[Lexicog] archaic entries
dr_john_roberts at SIL.ORG
Tue Feb 14 09:59:27 UTC 2006
These are good suggestions. I agree that "obsolete" and "archaic" are valid
notions of word usage and I also agree it would be better to have clear
definitions of these terms. But I would question your notion of "archaic".
Dictionary makers seem to make a distinction between words that were in
common usage long ago but still survive in the contemporary language and
call them "archaic" vs. words that were in common usage by older speakers of
the language but are not used commonly by younger speakers. These are called
"old-fashioned" or "dated".
An example of the former in English would be "betwixt". This word is used in
Biblical/Shakespearian/poetical literature and that is why the meaning
survives. But it was also in common usage in some Southern dialects of the
US up until the 19th century. It has been out of common usage for maybe 200
years. So it has been recognized as an old or archaic word even by the
oldest living English speaker. But compare this with "wireless" (originally
"wireless set"), for example, which is a word coined at the beginning of the
20th century and was still in common usage when I was young. There seems to
me to be a quantitative difference between "betwixt" and "wireless".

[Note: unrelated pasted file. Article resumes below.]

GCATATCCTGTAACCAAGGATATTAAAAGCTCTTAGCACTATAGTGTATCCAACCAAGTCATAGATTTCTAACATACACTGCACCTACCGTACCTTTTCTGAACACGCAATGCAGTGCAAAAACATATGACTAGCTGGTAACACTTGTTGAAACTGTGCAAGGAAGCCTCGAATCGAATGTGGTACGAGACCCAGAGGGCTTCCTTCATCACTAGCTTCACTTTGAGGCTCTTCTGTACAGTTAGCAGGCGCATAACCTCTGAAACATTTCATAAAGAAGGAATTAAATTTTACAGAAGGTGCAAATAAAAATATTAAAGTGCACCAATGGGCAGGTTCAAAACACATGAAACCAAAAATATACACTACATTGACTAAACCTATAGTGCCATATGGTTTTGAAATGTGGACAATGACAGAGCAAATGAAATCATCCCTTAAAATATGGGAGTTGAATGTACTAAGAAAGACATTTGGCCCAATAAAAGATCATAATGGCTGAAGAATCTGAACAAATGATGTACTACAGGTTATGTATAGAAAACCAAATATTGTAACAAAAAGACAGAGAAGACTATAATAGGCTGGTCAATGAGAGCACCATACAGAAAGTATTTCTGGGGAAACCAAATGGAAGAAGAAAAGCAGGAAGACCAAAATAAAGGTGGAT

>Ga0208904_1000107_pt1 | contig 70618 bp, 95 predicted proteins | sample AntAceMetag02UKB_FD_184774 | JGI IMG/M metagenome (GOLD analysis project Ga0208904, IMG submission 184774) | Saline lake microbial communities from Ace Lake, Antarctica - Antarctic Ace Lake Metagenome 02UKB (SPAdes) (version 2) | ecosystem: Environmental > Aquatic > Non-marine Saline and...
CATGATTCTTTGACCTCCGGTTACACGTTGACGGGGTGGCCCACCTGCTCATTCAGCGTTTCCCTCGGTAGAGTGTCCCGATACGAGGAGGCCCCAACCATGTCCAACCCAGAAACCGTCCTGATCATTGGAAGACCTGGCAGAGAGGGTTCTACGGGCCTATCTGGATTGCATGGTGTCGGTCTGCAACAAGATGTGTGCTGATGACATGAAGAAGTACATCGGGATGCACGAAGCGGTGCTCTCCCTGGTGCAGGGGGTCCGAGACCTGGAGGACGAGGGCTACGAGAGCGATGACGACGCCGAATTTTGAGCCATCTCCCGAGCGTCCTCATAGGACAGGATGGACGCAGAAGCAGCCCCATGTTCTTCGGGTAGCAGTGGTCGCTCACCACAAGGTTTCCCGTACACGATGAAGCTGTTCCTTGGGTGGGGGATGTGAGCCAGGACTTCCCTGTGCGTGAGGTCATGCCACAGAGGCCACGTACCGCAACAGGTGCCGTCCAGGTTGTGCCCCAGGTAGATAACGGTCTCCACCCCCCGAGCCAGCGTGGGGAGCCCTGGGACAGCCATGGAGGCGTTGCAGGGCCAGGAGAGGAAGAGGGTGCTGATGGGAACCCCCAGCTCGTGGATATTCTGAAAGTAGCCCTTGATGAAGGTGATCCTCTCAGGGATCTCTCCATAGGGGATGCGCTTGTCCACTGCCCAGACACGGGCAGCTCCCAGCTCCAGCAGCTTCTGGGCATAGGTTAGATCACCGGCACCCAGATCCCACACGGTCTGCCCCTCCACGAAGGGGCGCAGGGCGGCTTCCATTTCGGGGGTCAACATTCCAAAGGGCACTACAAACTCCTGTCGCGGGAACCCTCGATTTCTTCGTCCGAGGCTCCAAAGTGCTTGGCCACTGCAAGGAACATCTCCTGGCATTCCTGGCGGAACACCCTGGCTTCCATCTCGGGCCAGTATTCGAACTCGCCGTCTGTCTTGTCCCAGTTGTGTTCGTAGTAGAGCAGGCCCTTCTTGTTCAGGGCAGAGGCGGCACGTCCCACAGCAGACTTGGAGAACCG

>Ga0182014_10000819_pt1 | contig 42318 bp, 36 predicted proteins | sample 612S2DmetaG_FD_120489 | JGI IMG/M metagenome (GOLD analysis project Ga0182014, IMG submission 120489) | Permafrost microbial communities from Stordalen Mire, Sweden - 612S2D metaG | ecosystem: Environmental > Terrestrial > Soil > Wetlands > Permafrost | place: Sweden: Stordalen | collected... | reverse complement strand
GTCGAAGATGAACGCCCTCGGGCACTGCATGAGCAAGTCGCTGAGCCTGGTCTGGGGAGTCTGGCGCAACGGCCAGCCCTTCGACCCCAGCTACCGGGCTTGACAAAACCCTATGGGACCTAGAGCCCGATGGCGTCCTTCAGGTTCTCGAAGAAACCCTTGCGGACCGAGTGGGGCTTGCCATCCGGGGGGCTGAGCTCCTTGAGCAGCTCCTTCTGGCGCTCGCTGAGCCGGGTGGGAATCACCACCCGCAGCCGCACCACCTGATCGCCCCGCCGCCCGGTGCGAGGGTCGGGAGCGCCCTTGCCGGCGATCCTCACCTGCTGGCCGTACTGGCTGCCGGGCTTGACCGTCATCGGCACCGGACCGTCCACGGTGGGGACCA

"betwixt" has been out of common usage beyond the birthdate of the oldest
living English speaker, whereas "wireless" has not. The distinction I am
trying to get at is that somehow "wireless" is still part of the living
language, whereas "betwixt", although the meaning is known by speakers of
English, is not part of the living language any more. Thus I would prefer to
call "wireless" "old-fashioned" or "dated" rather than "archaic".
But I can see there would be a practical problem in making such a
distinction between "archaic" and "old-fashioned" for languages that do not
have a long literary history. You would have to rely on the testimony of
speakers as to whether such and such a word was considered "archaic" when
they were young. This would probably apply to words found only in songs and
poetry or taboo language.
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